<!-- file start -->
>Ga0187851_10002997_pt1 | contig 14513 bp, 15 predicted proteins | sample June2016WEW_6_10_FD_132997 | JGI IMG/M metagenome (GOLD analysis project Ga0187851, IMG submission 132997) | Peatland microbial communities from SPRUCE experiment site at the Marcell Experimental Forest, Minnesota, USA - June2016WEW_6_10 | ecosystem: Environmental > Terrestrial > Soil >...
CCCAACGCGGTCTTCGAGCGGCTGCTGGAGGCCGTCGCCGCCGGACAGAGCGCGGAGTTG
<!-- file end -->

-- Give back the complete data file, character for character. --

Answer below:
>Ga0187851_10002997_pt1 | contig 14513 bp, 15 predicted proteins | sample June2016WEW_6_10_FD_132997 | JGI IMG/M metagenome (GOLD analysis project Ga0187851, IMG submission 132997) | Peatland microbial communities from SPRUCE experiment site at the Marcell Experimental Forest, Minnesota, USA - June2016WEW_6_10 | ecosystem: Environmental > Terrestrial > Soil >...
CCCAACGCGGTCTTCGAGCGGCTGCTGGAGGCCGTCGCCGCCGGACAGAGCGCGGAGTTG